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Drones make war too easy, too remote, faith leaders say

A predator drone takes off from Balad Air Base in Iraq.
Rev. Richard Killmer, project director for for the nation’s first Interfaith Conference on Drone Warfare, who held at Princeton Theological Seminary January 23-25, 2015, addresses conference participants. Photo courtesy of Peace Action Education Fund

The Rev. Richard Killmer, project director for the nation’s first Interfaith Conference on Drone Warfare, held  Jan. 23-25, 2015, at Princeton Theological Seminary, addresses conference participants. Photo courtesy of Peace Action Education Fund

WASHINGTON (RNS) For the Obama administration and the Bush administration before it, drone strikes kill terrorists before terrorists can kill innocents, and the strikes keep American soldiers out of harm’s way.

But for a group of faith leaders, drones are a crude tool of death that make killing as easy as shooting a video game villain, and they put innocents in harm’s way.

These religious critics — 150 ministers, priests, imams, rabbis and other faith leaders who gathered at the Interfaith Conference on Drone Warfare at Princeton Theological Seminary in late January — have spent the weeks since drafting a statement that calls on the U.S. to halt targeted lethal drone strikes.

“There are enough problems with the current drone policy and the use of drones that we need a break,” said the Rev. Richard Killmer, director of the conference. “Drones have become a weapon of first resort and not last resort. It has made it a lot easier to go to war.”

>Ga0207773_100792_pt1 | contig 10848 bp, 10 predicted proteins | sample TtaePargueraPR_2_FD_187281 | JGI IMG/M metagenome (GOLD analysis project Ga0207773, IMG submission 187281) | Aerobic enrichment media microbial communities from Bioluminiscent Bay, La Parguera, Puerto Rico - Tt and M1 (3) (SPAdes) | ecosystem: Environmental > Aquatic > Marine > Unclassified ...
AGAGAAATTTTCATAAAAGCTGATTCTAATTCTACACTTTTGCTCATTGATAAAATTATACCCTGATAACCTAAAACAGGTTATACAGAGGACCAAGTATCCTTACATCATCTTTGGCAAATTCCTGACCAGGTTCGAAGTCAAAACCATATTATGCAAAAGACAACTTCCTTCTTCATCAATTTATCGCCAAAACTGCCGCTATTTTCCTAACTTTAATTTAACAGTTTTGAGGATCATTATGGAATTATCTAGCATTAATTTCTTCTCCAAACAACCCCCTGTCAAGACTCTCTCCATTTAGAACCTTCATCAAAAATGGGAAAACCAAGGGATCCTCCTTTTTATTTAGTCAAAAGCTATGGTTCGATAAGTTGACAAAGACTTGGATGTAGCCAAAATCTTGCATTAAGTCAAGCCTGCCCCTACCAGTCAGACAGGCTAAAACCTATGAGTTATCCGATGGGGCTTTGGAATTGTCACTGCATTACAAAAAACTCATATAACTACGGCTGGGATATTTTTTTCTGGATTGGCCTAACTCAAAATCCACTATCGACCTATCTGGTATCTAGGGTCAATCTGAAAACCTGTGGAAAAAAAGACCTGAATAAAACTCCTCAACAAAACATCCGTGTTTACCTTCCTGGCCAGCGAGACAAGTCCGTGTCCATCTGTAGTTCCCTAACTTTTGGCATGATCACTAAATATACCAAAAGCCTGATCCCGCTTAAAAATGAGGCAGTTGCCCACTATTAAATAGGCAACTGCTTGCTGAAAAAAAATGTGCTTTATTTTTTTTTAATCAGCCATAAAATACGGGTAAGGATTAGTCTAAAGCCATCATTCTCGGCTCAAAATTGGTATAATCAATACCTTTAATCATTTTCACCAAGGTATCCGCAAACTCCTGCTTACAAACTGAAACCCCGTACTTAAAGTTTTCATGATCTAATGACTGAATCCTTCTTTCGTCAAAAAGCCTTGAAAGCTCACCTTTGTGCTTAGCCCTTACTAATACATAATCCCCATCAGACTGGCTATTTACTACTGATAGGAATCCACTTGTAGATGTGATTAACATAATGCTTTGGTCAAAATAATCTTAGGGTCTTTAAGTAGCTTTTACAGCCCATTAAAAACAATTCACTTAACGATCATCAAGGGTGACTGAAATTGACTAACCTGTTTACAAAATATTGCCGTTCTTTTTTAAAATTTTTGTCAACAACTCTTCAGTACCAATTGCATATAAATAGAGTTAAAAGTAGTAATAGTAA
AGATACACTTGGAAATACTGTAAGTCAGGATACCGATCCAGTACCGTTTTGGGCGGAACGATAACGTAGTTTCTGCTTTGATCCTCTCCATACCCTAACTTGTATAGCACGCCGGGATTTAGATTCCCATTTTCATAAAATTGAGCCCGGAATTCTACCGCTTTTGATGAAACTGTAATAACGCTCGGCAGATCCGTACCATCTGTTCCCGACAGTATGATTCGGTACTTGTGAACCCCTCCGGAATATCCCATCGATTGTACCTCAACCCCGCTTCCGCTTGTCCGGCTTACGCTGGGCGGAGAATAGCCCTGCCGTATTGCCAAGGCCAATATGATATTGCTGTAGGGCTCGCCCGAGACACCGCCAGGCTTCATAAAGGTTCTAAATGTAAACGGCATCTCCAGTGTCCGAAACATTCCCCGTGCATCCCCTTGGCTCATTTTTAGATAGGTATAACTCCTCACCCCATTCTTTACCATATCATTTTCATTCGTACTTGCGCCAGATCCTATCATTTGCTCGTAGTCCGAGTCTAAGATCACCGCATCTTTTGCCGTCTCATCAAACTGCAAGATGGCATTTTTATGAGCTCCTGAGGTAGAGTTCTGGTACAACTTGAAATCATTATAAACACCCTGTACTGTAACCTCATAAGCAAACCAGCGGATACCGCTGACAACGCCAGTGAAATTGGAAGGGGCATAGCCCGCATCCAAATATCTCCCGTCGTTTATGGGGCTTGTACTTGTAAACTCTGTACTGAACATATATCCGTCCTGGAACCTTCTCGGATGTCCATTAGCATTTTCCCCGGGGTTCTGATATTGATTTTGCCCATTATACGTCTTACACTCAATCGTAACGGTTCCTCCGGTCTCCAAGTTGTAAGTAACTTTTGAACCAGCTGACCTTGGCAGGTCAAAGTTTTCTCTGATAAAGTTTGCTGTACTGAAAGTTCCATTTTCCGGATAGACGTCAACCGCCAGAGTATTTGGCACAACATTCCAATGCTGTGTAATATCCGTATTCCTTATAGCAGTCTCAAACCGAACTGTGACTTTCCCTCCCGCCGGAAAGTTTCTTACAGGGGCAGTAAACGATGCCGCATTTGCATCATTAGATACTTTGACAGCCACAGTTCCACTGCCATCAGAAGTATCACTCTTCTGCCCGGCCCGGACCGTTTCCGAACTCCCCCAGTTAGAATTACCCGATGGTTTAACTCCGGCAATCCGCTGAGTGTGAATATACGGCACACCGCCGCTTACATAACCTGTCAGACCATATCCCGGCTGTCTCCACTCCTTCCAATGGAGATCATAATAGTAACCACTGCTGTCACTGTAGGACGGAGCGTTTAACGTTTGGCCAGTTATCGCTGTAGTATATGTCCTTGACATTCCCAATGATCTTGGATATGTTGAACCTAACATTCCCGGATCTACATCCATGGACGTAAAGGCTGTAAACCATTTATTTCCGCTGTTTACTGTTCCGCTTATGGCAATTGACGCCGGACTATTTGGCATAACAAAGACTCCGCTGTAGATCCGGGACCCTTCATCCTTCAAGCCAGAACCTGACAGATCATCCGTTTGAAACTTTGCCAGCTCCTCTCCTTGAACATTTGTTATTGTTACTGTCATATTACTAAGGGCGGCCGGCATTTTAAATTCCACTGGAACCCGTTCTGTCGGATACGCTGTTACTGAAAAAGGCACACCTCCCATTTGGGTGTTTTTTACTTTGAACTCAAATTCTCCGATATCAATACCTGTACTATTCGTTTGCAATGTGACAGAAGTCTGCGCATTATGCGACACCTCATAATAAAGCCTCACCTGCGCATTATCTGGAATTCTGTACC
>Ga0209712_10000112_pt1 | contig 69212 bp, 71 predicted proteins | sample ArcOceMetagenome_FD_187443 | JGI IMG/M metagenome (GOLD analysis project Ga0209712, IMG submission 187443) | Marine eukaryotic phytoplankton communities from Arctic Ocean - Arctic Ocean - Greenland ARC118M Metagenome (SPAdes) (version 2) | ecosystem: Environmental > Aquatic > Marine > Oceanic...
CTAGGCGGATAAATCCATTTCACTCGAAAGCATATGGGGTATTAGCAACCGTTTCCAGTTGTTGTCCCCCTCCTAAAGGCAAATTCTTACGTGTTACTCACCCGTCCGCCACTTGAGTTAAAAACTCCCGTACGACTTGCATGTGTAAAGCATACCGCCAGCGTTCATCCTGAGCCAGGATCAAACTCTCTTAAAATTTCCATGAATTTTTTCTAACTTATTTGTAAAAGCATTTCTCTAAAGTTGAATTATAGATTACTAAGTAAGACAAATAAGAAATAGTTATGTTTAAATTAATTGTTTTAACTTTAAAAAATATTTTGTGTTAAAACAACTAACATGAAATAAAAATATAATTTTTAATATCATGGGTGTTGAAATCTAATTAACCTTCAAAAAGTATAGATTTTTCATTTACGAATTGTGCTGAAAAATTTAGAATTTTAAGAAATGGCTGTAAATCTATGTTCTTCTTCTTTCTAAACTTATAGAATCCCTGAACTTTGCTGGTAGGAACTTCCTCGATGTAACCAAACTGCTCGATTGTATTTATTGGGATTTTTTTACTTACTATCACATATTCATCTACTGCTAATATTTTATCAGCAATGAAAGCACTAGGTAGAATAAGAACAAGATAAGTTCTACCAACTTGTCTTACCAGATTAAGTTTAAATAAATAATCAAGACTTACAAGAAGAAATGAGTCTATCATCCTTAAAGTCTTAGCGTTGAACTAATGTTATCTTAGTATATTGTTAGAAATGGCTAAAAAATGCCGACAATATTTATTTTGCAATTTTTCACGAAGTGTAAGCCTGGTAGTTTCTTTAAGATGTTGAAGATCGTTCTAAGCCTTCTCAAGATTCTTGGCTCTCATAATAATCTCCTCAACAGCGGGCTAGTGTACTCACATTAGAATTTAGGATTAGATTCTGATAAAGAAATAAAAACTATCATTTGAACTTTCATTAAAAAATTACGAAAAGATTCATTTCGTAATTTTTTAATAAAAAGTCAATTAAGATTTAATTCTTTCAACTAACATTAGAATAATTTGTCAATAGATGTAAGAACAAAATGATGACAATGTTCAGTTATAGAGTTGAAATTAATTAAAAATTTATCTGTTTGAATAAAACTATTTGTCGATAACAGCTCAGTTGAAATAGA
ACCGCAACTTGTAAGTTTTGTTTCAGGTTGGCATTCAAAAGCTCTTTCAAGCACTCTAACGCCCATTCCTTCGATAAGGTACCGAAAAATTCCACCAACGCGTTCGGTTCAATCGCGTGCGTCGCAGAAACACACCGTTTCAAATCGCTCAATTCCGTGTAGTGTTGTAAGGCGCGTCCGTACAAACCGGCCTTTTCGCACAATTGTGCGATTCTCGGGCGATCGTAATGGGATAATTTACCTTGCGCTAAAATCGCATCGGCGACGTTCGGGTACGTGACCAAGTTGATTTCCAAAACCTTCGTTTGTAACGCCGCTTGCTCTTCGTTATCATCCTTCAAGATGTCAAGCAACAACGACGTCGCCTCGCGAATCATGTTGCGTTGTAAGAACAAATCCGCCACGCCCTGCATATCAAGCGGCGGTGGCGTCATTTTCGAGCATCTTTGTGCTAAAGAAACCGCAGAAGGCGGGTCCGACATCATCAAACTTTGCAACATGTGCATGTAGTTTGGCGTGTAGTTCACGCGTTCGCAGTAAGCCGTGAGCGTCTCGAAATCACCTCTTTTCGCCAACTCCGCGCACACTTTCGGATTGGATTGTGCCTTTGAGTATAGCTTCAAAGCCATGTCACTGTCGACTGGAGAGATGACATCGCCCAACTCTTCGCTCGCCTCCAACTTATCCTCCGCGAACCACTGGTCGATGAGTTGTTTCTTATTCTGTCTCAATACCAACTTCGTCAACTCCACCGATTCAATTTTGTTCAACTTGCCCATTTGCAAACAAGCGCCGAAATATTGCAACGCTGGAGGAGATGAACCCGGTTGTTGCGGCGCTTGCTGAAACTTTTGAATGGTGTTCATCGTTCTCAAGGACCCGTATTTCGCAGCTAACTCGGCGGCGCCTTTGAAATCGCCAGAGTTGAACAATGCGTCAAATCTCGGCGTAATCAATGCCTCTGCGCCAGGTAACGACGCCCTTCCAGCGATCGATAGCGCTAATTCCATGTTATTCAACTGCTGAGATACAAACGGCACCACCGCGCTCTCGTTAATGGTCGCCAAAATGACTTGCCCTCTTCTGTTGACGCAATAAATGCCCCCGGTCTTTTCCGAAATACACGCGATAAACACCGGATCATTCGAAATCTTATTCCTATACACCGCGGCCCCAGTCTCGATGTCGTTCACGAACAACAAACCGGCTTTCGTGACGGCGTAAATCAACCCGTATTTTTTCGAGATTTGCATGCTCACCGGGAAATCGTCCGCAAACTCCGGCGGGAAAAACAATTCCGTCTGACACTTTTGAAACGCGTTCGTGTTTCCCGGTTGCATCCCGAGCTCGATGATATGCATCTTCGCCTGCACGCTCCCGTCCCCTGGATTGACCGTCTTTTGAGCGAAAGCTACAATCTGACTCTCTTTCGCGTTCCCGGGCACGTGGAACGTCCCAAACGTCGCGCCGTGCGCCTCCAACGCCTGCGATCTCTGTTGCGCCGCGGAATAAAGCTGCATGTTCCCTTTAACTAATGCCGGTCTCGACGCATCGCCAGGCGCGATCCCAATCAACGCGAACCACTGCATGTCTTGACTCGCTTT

The statement also raises the group’s concern that most drone attacks target individuals who are Muslims. As the U.S. seeks to quell Islamist extremism in the Middle East, attendees argued, drones undermine the effort by inciting hatred toward the U.S., often viewed as a deadly presence in the skies over Muslim lands.

“It creates more radicalization and anti-Americanism,” said Sarah Sayeed, a conference attendee and director of community partnerships at the Interfaith Center of New York. “Killing leads to more killing.”

A predator drone takes off from Balad Air Base in Iraq.

Photo courtesy of Everett Historical via Shutterstock

A predator drone takes off from Balad Air Base in Iraq.

In addition to a halt on drone strikes, the statement calls for:

  • Disclosing the details of past strikes: who was hit, why, the criteria for choosing targets.
  • Repealing the federal law that has provided the legal justification for the drone program.
  • Pushing the Obama administration to press for a global ban on drone strikes.

Many of the same interfaith leaders who signed on to the drone statement gained attention in 2006 when they convened at Princeton to launch a campaign against American use of torture against suspected terrorists. Killmer is the former director of the National Religious Campaign Against Torture.

Benjamin H. Friedman, a research fellow in defense and homeland security studies at the libertarian Cato Institute in Washington, D.C., spoke at the Princeton conference — which he called “not my normal crowd.”